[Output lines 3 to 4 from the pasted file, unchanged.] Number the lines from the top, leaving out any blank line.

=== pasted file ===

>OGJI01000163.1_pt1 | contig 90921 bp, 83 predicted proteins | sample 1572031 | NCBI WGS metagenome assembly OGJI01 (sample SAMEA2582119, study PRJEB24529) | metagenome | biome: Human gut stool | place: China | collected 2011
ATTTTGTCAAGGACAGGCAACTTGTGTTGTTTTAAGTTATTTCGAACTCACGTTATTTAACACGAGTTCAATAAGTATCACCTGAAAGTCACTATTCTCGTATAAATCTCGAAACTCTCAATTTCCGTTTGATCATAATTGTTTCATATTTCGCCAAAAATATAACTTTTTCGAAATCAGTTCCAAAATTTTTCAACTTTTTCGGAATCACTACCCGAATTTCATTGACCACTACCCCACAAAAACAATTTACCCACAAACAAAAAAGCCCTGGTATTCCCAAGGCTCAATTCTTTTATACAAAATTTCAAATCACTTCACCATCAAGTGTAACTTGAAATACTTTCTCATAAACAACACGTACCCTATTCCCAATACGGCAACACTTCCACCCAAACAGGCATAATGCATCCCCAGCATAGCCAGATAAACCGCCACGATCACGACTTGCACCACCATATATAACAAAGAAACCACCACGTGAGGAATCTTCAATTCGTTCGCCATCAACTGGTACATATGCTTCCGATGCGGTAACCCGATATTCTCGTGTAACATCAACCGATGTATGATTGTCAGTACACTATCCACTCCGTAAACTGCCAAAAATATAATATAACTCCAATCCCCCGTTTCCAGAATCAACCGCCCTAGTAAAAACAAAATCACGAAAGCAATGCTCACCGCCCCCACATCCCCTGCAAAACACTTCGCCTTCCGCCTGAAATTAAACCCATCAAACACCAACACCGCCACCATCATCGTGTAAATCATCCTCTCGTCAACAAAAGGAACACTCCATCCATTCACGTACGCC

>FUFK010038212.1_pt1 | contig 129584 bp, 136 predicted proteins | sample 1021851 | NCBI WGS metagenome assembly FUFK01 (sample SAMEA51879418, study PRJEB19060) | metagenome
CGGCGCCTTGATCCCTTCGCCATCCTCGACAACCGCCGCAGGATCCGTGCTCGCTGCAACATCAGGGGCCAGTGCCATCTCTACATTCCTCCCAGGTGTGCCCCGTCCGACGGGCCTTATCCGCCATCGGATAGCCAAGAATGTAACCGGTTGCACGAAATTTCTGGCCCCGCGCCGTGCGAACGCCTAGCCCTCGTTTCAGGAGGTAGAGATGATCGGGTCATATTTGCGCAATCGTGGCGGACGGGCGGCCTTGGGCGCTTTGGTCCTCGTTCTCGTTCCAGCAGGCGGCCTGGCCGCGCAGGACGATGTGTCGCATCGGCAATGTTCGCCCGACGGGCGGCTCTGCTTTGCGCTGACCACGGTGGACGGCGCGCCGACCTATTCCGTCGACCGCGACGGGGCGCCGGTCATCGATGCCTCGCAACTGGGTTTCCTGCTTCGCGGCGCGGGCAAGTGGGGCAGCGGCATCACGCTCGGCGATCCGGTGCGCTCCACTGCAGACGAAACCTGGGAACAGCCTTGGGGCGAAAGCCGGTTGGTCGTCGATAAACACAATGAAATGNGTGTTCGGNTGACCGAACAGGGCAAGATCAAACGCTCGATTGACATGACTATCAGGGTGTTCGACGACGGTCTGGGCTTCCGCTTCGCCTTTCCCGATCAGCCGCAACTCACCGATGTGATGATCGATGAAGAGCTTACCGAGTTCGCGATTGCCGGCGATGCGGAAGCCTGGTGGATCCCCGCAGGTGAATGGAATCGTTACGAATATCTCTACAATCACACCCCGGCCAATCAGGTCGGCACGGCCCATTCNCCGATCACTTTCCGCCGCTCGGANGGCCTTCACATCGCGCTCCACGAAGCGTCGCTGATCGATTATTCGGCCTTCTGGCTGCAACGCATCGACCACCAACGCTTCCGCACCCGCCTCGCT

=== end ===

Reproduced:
>FUFK010038212.1_pt1 | contig 129584 bp, 136 predicted proteins | sample 1021851 | NCBI WGS metagenome assembly FUFK01 (sample SAMEA51879418, study PRJEB19060) | metagenome
CGGCGCCTTGATCCCTTCGCCATCCTCGACAACCGCCGCAGGATCCGTGCTCGCTGCAACATCAGGGGCCAGTGCCATCTCTACATTCCTCCCAGGTGTGCCCCGTCCGACGGGCCTTATCCGCCATCGGATAGCCAAGAATGTAACCGGTTGCACGAAATTTCTGGCCCCGCGCCGTGCGAACGCCTAGCCCTCGTTTCAGGAGGTAGAGATGATCGGGTCATATTTGCGCAATCGTGGCGGACGGGCGGCCTTGGGCGCTTTGGTCCTCGTTCTCGTTCCAGCAGGCGGCCTGGCCGCGCAGGACGATGTGTCGCATCGGCAATGTTCGCCCGACGGGCGGCTCTGCTTTGCGCTGACCACGGTGGACGGCGCGCCGACCTATTCCGTCGACCGCGACGGGGCGCCGGTCATCGATGCCTCGCAACTGGGTTTCCTGCTTCGCGGCGCGGGCAAGTGGGGCAGCGGCATCACGCTCGGCGATCCGGTGCGCTCCACTGCAGACGAAACCTGGGAACAGCCTTGGGGCGAAAGCCGGTTGGTCGTCGATAAACACAATGAAATGNGTGTTCGGNTGACCGAACAGGGCAAGATCAAACGCTCGATTGACATGACTATCAGGGTGTTCGACGACGGTCTGGGCTTCCGCTTCGCCTTTCCCGATCAGCCGCAACTCACCGATGTGATGATCGATGAAGAGCTTACCGAGTTCGCGATTGCCGGCGATGCGGAAGCCTGGTGGATCCCCGCAGGTGAATGGAATCGTTACGAATATCTCTACAATCACACCCCGGCCAATCAGGTCGGCACGGCCCATTCNCCGATCACTTTCCGCCGCTCGGANGGCCTTCACATCGCGCTCCACGAAGCGTCGCTGATCGATTATTCGGCCTTCTGGCTGCAACGCATCGACCACCAACGCTTCCGCACCCGCCTCGCT